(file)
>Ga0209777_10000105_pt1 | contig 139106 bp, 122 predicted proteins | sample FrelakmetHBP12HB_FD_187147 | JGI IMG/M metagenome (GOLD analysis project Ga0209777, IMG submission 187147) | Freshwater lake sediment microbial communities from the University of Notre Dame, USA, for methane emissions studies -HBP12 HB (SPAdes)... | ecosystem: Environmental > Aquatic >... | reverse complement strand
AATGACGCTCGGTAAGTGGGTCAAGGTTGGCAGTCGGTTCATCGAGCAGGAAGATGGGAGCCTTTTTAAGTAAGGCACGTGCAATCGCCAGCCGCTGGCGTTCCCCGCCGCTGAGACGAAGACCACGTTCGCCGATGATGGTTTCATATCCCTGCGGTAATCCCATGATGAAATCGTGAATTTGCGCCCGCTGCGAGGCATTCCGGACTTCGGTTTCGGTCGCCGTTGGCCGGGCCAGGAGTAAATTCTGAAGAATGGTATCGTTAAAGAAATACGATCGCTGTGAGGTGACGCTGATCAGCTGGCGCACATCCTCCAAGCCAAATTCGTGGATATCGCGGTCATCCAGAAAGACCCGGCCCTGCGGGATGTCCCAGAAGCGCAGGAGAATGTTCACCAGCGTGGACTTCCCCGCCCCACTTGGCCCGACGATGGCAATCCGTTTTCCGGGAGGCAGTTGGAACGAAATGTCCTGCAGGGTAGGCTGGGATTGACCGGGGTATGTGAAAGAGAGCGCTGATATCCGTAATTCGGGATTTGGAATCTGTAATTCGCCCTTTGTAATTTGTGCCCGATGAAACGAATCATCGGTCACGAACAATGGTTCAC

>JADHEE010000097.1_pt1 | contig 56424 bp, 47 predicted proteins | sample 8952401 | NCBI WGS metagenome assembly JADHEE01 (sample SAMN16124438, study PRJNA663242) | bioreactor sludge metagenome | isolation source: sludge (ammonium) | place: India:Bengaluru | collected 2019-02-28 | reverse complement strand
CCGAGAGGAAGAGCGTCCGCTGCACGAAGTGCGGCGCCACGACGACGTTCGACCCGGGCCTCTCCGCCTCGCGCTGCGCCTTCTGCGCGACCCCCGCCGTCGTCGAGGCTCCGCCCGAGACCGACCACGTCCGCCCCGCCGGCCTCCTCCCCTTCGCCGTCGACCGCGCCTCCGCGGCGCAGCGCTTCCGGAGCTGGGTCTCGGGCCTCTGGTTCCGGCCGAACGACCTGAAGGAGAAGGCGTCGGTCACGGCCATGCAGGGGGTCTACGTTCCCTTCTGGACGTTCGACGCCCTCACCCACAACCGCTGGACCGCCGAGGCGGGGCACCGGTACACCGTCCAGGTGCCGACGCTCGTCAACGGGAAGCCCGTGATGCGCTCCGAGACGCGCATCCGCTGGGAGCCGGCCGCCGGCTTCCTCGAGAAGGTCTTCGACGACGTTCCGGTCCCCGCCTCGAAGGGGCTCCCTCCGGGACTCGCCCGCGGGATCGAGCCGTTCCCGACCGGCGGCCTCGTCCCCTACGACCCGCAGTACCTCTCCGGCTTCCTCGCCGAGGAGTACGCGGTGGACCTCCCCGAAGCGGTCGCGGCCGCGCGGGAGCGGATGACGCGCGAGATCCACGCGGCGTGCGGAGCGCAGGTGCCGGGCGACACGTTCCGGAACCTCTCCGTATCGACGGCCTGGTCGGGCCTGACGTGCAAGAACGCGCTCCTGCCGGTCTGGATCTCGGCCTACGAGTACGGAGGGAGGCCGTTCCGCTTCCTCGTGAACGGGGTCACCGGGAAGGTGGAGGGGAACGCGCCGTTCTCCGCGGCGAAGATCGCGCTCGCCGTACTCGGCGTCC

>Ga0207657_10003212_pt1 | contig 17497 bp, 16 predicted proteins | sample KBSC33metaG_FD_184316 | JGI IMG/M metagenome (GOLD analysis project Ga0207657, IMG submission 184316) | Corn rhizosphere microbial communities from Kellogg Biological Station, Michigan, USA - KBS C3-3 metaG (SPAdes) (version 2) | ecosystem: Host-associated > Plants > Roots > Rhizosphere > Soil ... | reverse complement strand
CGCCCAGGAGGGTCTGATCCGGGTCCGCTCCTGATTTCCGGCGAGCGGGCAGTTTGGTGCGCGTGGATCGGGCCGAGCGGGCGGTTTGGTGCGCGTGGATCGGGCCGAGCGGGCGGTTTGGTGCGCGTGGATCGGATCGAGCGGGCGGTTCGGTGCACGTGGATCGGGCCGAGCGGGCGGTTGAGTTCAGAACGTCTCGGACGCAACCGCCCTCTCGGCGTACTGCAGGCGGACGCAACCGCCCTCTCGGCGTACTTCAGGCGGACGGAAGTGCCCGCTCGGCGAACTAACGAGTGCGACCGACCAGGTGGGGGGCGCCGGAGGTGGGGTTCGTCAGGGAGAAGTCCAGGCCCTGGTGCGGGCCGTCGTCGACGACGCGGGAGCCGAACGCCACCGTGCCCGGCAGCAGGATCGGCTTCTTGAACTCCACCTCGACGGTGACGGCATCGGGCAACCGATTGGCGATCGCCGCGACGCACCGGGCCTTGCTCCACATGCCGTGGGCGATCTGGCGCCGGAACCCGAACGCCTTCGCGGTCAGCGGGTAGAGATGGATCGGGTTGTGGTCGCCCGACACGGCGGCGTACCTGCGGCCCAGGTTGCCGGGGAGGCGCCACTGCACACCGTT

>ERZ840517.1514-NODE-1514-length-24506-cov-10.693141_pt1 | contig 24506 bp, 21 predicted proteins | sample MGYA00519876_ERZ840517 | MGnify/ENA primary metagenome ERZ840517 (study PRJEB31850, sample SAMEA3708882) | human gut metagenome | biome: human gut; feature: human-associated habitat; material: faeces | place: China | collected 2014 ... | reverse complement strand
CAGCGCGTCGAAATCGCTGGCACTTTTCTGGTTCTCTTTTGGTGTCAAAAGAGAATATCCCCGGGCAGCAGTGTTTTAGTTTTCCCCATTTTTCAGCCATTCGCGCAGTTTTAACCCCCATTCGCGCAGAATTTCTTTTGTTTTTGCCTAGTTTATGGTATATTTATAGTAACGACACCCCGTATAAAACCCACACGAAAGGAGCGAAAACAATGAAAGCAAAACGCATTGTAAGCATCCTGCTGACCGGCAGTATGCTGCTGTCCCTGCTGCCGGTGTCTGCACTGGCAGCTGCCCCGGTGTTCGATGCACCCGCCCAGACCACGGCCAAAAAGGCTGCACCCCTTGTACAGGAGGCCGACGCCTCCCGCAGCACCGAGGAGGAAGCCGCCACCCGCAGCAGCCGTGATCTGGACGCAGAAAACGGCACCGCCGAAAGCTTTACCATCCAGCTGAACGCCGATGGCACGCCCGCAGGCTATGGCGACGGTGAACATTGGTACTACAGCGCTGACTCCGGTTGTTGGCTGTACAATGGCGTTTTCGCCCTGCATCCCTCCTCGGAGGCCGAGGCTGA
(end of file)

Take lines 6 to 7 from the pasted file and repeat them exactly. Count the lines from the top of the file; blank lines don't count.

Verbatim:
CGCCCAGGAGGGTCTGATCCGGGTCCGCTCCTGATTTCCGGCGAGCGGGCAGTTTGGTGCGCGTGGATCGGGCCGAGCGGGCGGTTTGGTGCGCGTGGATCGGGCCGAGCGGGCGGTTTGGTGCGCGTGGATCGGATCGAGCGGGCGGTTCGGTGCACGTGGATCGGGCCGAGCGGGCGGTTGAGTTCAGAACGTCTCGGACGCAACCGCCCTCTCGGCGTACTGCAGGCGGACGCAACCGCCCTCTCGGCGTACTTCAGGCGGACGGAAGTGCCCGCTCGGCGAACTAACGAGTGCGACCGACCAGGTGGGGGGCGCCGGAGGTGGGGTTCGTCAGGGAGAAGTCCAGGCCCTGGTGCGGGCCGTCGTCGACGACGCGGGAGCCGAACGCCACCGTGCCCGGCAGCAGGATCGGCTTCTTGAACTCCACCTCGACGGTGACGGCATCGGGCAACCGATTGGCGATCGCCGCGACGCACCGGGCCTTGCTCCACATGCCGTGGGCGATCTGGCGCCGGAACCCGAACGCCTTCGCGGTCAGCGGGTAGAGATGGATCGGGTTGTGGTCGCCCGACACGGCGGCGTACCTGCGGCCCAGGTTGCCGGGGAGGCGCCACTGCACACCGTT

>ERZ840517.1514-NODE-1514-length-24506-cov-10.693141_pt1 | contig 24506 bp, 21 predicted proteins | sample MGYA00519876_ERZ840517 | MGnify/ENA primary metagenome ERZ840517 (study PRJEB31850, sample SAMEA3708882) | human gut metagenome | biome: human gut; feature: human-associated habitat; material: faeces | place: China | collected 2014 ... | reverse complement strand